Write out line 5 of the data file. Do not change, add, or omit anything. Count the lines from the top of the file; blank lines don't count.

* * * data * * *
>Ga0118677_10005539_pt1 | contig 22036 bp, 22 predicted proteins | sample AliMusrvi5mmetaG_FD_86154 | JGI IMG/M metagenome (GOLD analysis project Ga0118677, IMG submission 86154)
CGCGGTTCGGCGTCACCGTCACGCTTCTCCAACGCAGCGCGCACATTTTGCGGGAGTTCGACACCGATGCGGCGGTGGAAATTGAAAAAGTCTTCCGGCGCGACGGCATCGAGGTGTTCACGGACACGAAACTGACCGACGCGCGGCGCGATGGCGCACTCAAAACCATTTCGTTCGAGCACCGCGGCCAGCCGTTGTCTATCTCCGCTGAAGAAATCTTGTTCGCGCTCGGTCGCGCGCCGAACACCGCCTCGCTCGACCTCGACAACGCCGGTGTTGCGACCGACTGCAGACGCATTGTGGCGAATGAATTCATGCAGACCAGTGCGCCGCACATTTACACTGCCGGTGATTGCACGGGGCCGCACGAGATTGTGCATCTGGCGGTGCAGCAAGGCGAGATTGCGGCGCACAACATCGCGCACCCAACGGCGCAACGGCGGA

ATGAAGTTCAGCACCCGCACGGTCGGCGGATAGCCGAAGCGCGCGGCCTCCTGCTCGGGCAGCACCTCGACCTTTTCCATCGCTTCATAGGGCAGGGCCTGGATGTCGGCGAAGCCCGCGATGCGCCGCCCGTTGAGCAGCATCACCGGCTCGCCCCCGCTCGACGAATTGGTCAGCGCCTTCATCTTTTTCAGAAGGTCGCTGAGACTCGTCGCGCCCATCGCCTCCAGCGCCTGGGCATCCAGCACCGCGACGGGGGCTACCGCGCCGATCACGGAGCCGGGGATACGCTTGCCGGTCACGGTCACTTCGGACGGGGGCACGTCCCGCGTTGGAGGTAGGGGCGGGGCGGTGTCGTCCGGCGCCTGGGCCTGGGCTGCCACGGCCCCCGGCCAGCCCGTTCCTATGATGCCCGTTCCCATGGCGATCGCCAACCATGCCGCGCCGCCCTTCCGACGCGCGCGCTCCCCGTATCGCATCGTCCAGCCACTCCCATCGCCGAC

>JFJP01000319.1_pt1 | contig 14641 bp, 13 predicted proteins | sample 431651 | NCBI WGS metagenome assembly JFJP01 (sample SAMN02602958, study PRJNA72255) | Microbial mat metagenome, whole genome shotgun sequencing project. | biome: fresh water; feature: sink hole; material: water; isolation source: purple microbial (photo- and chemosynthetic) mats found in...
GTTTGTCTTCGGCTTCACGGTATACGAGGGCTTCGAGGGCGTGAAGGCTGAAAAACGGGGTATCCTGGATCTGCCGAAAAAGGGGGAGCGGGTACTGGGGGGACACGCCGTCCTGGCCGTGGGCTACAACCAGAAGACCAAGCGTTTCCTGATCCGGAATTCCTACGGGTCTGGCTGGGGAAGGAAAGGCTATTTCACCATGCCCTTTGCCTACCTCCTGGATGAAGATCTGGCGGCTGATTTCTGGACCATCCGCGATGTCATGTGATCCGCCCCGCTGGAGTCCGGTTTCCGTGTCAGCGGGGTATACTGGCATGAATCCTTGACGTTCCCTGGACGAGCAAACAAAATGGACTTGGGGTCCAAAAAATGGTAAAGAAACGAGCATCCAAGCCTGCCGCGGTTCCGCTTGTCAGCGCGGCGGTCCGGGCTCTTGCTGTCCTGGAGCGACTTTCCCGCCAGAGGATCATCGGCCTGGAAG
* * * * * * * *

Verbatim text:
GTTTGTCTTCGGCTTCACGGTATACGAGGGCTTCGAGGGCGTGAAGGCTGAAAAACGGGGTATCCTGGATCTGCCGAAAAAGGGGGAGCGGGTACTGGGGGGACACGCCGTCCTGGCCGTGGGCTACAACCAGAAGACCAAGCGTTTCCTGATCCGGAATTCCTACGGGTCTGGCTGGGGAAGGAAAGGCTATTTCACCATGCCCTTTGCCTACCTCCTGGATGAAGATCTGGCGGCTGATTTCTGGACCATCCGCGATGTCATGTGATCCGCCCCGCTGGAGTCCGGTTTCCGTGTCAGCGGGGTATACTGGCATGAATCCTTGACGTTCCCTGGACGAGCAAACAAAATGGACTTGGGGTCCAAAAAATGGTAAAGAAACGAGCATCCAAGCCTGCCGCGGTTCCGCTTGTCAGCGCGGCGGTCCGGGCTCTTGCTGTCCTGGAGCGACTTTCCCGCCAGAGGATCATCGGCCTGGAAG